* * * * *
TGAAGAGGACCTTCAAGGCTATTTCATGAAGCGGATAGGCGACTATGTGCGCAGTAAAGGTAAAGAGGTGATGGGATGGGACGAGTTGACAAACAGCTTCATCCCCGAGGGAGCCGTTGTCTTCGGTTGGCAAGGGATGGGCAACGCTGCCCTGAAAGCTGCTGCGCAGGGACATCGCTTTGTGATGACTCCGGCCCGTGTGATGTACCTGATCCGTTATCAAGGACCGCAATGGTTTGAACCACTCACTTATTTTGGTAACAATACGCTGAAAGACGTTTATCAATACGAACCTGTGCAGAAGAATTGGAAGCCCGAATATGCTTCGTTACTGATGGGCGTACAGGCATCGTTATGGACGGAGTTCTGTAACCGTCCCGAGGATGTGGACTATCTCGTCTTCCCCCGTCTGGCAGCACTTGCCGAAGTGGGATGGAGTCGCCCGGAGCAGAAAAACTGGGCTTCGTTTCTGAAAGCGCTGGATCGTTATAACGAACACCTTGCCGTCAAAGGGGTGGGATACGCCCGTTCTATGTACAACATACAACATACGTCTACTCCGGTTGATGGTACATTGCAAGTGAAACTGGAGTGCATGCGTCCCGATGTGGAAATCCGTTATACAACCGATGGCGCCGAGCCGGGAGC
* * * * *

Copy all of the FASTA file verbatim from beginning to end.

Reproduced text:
TGAAGAGGACCTTCAAGGCTATTTCATGAAGCGGATAGGCGACTATGTGCGCAGTAAAGGTAAAGAGGTGATGGGATGGGACGAGTTGACAAACAGCTTCATCCCCGAGGGAGCCGTTGTCTTCGGTTGGCAAGGGATGGGCAACGCTGCCCTGAAAGCTGCTGCGCAGGGACATCGCTTTGTGATGACTCCGGCCCGTGTGATGTACCTGATCCGTTATCAAGGACCGCAATGGTTTGAACCACTCACTTATTTTGGTAACAATACGCTGAAAGACGTTTATCAATACGAACCTGTGCAGAAGAATTGGAAGCCCGAATATGCTTCGTTACTGATGGGCGTACAGGCATCGTTATGGACGGAGTTCTGTAACCGTCCCGAGGATGTGGACTATCTCGTCTTCCCCCGTCTGGCAGCACTTGCCGAAGTGGGATGGAGTCGCCCGGAGCAGAAAAACTGGGCTTCGTTTCTGAAAGCGCTGGATCGTTATAACGAACACCTTGCCGTCAAAGGGGTGGGATACGCCCGTTCTATGTACAACATACAACATACGTCTACTCCGGTTGATGGTACATTGCAAGTGAAACTGGAGTGCATGCGTCCCGATGTGGAAATCCGTTATACAACCGATGGCGCCGAGCCGGGAGC